U.S. Chamber praises Chinese efforts on eve of IPR conference
The U.S. Chamber of Commerce is sponsoring a major conference in Beijing next week to address the issue of global counterfeiting and protection of intellectual property rights.
The Chinese government’s trade promotion arm is co-hosting the three-day event, which includes participation by government and business officials from China, Hong Kong, the European Union, Japan, India, Singapore and Korea.
The Global Forum on Intellectual Property Protection and Innovation is touted by the Chamber as a way to exchange ideas for combating copycat sales and other brand theft that is costing businesses and governments around the world an estimated $750 billion per year.
China has recently made good progress in trying to clamp down on production of knock-offs and piracy by factories selling overruns of legitimate goods on their own, Chamber President Tom Donahue said in a briefing with reporters in Washington before departing for China.
The biggest reason for China’s about-face on counterfeiting is pressure from Chinese companies and investors who now have matured to the point that they are worried about lost revenue from theft of their own intellectual property, he said.
“I’ve seen more progress in China than in many other places” around the world “because they think it’s a better way to attract foreign direct investment, joint ventures, sharing of technology and to be considered a good global partner for lots of activities,” Donahue said.
Critics of China’s trade polices claim that China is benefiting from counterfeit trade, and the Office of the U.S. Trade Representative was prepared last fall to initiate a complaint to the World Trade Organization to spur more government action.
The Chamber wants to work with Chinese officials to clear up the problem as long as they are moving in the right direction.
“I think the place where we would cross the Rubicon, so to speak, and really push for filing of a major complaint is if we saw progress start to move the other way, if we saw a lack of interest by the government and a lack of improvement,” Donahue said.
The huge U.S. trade deficit with China is a sore point among many lawmakers who claim Chinese subsidies, currency manipulation and other practices are distorting trade and giving Chinese companies an unfair advantage. Several proposals on Capitol Hill would place penalties on imports from China to force the government to change trade laws.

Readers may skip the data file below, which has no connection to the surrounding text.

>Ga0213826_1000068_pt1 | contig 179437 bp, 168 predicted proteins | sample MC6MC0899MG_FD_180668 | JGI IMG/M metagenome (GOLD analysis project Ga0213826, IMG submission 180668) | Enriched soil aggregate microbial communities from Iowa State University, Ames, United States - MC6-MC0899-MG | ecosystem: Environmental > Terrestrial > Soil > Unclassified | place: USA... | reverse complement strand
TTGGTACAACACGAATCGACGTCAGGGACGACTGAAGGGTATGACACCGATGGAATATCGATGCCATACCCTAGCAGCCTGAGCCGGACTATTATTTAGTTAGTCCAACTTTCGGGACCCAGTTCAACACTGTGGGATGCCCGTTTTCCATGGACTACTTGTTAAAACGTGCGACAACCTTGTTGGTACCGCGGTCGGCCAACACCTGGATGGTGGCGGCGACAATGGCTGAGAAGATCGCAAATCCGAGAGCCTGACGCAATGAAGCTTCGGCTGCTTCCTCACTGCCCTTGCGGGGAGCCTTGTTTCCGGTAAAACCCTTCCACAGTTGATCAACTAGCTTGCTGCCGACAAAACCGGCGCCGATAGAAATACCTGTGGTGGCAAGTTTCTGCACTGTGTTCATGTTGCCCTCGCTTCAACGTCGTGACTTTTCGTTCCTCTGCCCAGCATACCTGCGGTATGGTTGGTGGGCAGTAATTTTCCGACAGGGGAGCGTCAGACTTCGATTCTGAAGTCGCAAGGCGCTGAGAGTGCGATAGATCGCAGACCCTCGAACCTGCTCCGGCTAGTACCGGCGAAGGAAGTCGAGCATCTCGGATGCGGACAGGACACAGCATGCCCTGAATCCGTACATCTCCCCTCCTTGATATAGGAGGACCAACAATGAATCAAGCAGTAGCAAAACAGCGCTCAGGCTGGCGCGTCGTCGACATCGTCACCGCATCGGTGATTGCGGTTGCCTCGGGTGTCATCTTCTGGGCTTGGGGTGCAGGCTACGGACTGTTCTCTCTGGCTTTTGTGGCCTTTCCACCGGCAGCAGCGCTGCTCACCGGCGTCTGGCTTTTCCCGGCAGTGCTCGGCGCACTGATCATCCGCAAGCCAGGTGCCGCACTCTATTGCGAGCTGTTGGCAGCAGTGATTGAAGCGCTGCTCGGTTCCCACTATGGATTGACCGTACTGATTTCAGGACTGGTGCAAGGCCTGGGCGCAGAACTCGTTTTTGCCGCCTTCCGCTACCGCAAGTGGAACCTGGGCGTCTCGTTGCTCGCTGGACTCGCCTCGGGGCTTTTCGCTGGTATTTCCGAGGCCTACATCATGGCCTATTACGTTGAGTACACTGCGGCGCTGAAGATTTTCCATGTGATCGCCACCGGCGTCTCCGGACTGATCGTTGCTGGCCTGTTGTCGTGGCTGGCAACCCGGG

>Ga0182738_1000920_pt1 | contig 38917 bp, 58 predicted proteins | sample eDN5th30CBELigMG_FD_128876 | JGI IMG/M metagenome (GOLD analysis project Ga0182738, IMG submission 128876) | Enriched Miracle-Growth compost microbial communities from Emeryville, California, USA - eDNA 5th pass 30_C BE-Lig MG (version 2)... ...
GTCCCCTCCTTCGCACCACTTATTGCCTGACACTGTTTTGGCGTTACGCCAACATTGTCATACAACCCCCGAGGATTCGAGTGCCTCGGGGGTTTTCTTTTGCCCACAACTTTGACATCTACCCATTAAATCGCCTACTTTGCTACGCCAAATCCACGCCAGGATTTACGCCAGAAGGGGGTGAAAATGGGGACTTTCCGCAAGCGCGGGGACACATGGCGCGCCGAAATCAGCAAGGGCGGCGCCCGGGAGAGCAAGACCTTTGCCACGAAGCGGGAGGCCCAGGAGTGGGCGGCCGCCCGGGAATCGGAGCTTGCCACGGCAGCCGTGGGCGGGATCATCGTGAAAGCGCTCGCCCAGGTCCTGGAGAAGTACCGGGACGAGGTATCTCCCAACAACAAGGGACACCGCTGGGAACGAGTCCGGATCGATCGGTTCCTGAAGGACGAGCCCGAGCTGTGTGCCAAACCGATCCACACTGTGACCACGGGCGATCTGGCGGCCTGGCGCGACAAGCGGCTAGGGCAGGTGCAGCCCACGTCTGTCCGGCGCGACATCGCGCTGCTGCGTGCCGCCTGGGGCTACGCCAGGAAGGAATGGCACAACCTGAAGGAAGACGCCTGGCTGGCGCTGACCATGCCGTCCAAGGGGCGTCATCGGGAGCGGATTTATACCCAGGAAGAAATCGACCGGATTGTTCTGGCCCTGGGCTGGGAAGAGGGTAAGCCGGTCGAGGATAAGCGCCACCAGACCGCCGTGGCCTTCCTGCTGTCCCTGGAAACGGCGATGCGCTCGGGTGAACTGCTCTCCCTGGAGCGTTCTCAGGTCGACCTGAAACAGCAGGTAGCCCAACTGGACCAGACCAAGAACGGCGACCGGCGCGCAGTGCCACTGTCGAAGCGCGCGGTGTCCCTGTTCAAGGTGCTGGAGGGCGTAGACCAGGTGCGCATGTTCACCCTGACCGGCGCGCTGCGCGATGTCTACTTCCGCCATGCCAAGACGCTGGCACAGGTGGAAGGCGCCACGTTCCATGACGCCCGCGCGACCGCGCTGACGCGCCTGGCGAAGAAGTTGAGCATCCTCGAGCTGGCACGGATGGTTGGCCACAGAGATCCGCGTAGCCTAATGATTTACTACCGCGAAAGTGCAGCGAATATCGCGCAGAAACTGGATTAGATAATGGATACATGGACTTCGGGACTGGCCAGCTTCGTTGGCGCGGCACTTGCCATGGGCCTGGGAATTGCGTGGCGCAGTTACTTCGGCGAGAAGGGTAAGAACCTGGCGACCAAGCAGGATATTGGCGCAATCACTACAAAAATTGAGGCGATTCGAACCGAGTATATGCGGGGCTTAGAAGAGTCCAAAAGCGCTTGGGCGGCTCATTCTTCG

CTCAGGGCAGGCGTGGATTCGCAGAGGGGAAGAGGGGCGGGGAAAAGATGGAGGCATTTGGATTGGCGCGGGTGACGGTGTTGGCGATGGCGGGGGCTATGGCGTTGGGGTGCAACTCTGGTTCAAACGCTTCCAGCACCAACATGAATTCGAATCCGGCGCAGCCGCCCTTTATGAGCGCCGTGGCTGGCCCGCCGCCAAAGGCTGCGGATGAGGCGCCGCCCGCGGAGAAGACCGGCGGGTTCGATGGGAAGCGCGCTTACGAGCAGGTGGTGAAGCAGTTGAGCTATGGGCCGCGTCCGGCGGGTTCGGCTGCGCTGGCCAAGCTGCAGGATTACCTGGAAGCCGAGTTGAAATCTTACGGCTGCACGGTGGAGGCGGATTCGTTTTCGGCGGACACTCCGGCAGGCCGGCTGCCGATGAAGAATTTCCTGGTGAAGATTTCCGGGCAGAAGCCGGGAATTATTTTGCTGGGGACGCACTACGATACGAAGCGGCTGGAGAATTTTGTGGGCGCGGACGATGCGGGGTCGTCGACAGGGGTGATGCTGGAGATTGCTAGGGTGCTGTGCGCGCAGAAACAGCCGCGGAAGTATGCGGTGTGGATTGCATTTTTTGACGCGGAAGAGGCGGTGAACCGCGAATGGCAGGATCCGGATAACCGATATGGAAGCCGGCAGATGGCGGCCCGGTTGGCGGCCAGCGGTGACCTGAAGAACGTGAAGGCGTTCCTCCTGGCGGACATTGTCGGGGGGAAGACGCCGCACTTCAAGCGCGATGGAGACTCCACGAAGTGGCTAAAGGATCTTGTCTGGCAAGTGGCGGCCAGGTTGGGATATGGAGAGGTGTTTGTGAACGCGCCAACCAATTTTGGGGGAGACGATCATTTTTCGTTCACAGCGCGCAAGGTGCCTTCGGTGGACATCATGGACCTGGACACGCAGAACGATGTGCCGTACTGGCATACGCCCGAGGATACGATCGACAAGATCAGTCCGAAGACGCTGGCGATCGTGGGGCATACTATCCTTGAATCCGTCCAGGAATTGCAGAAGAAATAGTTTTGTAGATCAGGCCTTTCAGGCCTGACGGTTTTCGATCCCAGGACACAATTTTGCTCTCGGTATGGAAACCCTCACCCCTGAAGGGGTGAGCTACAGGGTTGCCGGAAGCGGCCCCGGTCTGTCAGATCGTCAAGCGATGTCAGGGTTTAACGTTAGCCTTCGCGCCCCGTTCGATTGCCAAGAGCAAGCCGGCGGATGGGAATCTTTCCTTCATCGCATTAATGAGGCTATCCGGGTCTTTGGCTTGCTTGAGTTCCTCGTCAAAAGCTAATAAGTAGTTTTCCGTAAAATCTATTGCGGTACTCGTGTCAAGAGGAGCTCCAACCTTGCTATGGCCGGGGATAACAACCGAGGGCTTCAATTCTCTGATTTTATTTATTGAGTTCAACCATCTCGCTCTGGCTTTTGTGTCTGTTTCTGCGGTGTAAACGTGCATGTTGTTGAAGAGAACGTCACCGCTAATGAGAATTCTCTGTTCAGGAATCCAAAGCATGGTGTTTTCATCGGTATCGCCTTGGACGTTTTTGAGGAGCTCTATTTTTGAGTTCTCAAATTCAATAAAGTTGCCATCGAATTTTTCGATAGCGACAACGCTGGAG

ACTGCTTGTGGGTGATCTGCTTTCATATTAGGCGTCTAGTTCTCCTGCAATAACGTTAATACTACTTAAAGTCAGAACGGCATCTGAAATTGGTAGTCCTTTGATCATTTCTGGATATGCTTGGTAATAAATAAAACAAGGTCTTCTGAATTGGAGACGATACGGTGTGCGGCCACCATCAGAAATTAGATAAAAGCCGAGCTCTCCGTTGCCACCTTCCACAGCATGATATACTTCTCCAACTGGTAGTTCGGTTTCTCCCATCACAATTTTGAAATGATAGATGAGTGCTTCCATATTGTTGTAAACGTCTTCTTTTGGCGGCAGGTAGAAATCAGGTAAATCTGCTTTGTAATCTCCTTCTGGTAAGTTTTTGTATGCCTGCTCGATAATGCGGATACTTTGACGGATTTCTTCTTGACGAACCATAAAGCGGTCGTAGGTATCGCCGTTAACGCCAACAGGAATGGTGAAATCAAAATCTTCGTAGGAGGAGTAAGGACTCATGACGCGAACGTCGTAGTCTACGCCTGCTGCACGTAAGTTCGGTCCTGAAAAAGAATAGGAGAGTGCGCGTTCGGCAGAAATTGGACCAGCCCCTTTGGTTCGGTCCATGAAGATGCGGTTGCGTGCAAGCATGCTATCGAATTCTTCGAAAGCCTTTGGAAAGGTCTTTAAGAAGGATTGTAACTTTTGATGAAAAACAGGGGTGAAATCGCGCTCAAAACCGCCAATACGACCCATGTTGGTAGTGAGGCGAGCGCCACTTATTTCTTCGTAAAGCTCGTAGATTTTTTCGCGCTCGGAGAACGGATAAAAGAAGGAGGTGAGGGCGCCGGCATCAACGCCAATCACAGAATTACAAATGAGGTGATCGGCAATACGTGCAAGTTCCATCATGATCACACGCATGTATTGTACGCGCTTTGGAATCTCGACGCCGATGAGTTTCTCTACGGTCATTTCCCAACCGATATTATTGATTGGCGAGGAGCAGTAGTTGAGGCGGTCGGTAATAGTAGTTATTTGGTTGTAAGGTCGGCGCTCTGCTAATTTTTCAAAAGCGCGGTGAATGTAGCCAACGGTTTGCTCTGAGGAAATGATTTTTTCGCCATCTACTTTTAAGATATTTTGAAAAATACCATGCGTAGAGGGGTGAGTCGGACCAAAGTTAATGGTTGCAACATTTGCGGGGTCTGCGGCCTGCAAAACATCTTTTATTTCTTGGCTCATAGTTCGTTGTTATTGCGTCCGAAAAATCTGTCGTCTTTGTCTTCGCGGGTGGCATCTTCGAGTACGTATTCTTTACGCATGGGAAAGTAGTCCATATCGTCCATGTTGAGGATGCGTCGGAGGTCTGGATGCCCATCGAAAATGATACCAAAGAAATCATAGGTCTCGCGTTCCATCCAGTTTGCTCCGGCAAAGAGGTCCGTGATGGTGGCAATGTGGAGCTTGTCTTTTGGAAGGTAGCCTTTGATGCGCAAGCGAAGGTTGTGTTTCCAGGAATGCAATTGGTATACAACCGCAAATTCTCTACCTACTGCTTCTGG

Donahue said the Chamber must assuage Congress that open trade with China will help their constituents.
“Our objective in dealing with our own Congress is to assure them of expansion of trade, benefit for their constituents and our country and to assure them when progress is not being made that we are prepared to use the provisions of a rules-based system, the WTO, to raise our issue. But our total objective is to enhance, expand and strengthen the U.S.-China trading relationship to the benefit of American citizens.
“It’s not our objective to punish China. We’re not talking about some grade school child that needs punishing,” Donahue said.
In addition to co-hosting the forum, Donahue will meet with senior Chinese government officials and business leaders to discuss trade and commercial issues. Following his meetings in Beijing, he will travel to Jiangsu to promote that province’s anticounterfeiting program, and meet with officials in Hong Kong and Japan.
The meetings in Japan will focus on Japanese help in bringing the Doha round of the WTO negotiations on a global free trade agreement to a conclusion, collaboration on intellectual property rights protection, and deregulation of the domestic market. Of particular interest is the postal privatization effort to make sure the process creates a level playing field for foreign express delivery services to compete, Donahue said.